There are plenty of good enduro-style e-mountain bikes on the market. This one is great.
Pivot’s Shuttle LT pedal assist e-bike showcases Shimano’s EP8 system, the only drive unit claimed to be specifically designed for mountain bikes. It uses a removable, 756-watt, Shimano-certified battery, 160 Float X/170 E-MTB 38 29″, 44mm offset, GRIP2 Fox suspension, and the geometry and the kinematics of Pivot’s Firebird 29.
I hopped on this bike at the top of Monarch Pass – around 11,000 feet in altitude–the morning after arriving in Colorado from sea level. I pedaled out of the lot and up the double track with the support of this bike’s full boost power behind me. When I turned off onto the first stretch of rooty and rocky singletrack, I bumped the power down a notch to Trail, and had more than enough support and all the maneuverability I needed. The bike absorbed the chunder and steered with precision letting me pick my line around chunky rocks, and charged through steep switchbacks with powerful control.
To smash or to finesse–that is always the question for me when I ride e-bikes on technical trails. The Shuttle LT let me do both. The bike was lively, playful and it pedaled efficiently without the heavy feeling of most other enduro e-bikes whether I was pounding through rock gardens or trying to carve through them. It was nimble in technical terrain.
Blasting through a crash pad of rocks and roots descending Green Creek off Monarch Crest, baby head boulders, and steep sections of slippery dirt, the bike went where I pointed it, sailing smoothly. The ride wasn’t so plush it got boring, and the harder I pushed the bike the better it rode. Pivot’s DW link felt balanced. I never needed to lock the shock to climb, and the bike didn’t squat under power. Shimano 160mm cranks kept me from rock-striking–which is even more important on an ebike. I could power through the chunder thanks to the bike’s low center of gravity and short cranks. I felt settled in on the bike, in control of the ride, and despite the shorter cranks, I never felt like I lacked torque.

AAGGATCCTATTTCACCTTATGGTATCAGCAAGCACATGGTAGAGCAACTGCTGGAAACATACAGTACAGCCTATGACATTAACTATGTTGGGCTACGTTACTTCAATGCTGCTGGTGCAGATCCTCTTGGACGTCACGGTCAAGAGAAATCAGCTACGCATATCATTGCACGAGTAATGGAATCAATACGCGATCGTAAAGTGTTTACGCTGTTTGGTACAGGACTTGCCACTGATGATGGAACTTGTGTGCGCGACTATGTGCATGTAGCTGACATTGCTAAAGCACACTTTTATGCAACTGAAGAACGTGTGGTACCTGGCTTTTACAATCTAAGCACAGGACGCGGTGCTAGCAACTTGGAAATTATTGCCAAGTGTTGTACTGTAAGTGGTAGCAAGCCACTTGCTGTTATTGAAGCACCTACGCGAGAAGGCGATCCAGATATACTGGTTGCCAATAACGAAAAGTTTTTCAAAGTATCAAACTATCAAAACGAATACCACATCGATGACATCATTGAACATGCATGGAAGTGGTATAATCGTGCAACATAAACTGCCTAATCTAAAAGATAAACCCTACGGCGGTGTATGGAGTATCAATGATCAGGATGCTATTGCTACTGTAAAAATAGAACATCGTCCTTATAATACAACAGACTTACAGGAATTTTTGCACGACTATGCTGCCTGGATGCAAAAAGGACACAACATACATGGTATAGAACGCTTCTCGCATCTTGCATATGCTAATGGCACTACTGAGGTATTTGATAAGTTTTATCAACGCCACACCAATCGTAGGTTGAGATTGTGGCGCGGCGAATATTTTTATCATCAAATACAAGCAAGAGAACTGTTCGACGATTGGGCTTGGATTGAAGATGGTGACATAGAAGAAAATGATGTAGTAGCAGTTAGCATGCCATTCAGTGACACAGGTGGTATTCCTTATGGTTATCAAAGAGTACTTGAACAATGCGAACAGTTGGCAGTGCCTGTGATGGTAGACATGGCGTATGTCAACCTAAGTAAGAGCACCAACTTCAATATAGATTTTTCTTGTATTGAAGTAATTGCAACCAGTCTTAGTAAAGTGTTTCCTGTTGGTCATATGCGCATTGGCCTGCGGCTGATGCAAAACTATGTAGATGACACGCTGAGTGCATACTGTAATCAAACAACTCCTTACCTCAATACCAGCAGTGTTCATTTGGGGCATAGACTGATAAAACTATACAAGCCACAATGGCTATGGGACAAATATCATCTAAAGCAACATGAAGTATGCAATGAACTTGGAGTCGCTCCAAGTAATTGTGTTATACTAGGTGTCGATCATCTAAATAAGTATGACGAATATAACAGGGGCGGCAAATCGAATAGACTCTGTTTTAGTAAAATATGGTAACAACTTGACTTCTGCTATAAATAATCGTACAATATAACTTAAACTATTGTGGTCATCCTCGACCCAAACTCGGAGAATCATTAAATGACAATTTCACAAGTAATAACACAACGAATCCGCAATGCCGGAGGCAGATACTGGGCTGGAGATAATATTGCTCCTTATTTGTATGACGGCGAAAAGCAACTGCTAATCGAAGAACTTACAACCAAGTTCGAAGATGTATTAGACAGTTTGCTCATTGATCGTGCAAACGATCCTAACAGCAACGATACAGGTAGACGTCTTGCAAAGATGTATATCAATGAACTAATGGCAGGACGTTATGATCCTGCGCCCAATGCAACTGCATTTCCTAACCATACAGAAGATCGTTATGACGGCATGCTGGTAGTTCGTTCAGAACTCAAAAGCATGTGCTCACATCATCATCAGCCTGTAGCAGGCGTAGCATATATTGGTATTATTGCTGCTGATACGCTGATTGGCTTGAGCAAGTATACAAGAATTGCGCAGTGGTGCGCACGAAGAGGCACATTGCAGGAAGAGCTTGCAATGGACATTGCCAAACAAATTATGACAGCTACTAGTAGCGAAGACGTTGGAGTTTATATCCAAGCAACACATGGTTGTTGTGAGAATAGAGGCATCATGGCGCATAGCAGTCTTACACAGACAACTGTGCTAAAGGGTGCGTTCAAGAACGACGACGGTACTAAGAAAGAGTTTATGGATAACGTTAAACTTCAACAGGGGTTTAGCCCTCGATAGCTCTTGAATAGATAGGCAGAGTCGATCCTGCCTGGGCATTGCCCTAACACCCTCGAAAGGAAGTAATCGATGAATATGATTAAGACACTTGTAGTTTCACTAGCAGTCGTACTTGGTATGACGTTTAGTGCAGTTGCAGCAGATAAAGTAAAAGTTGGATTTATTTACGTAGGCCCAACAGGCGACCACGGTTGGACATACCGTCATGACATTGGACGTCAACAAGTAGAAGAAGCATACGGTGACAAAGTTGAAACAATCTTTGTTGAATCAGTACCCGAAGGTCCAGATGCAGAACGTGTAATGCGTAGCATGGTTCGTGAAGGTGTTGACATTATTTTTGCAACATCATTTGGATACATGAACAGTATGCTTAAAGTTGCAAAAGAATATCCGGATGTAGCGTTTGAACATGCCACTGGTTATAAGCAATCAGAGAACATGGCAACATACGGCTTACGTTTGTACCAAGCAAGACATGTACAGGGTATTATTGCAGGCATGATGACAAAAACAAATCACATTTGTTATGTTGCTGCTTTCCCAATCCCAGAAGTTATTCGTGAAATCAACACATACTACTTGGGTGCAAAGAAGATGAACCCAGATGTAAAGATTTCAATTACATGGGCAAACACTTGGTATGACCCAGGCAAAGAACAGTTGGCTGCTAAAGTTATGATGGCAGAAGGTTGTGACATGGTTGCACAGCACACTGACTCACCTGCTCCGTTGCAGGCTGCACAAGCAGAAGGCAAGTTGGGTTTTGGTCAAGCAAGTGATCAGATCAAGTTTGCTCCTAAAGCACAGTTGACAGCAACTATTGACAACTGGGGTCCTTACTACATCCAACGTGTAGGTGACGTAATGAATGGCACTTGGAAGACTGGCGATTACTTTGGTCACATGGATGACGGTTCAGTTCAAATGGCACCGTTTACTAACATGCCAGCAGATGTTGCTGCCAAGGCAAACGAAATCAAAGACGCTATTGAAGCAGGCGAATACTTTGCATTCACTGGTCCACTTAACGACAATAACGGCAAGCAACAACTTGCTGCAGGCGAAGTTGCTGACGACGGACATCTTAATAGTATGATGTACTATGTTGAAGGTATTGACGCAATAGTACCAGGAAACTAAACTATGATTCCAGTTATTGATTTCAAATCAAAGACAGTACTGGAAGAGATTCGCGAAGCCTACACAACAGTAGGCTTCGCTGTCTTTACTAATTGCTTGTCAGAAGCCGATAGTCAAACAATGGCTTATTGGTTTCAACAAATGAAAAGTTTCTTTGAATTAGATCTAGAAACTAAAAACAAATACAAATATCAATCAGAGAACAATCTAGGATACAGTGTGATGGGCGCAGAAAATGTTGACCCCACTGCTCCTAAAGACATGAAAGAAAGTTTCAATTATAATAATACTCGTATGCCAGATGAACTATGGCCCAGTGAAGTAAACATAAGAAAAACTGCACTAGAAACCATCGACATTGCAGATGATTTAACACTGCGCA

At 49.8 pounds, the bike is competitive in weight with others on the market. But it rides light. Part of it might be psychological. The Shuttle LT has a trim downtube that was made possible by a 726-watt, Shimano-certified battery. Pivot didn’t like the shape of existing batteries so it worked with Darfan to develop one using the same cells found in a Tesla. The slimmer tube takes ebikes one more step towards looking like a traditional bike. While the battery isn’t proprietary, Pivot is the first to use it– and Shimano will handle any warranty claims worldwide.
Shimano’s EP8 drive unit provides the assist. Power delivery was smooth and seamless, without any jerky engagement or disengagement. In the Shuttle LT, it also allows for battery placement lower in the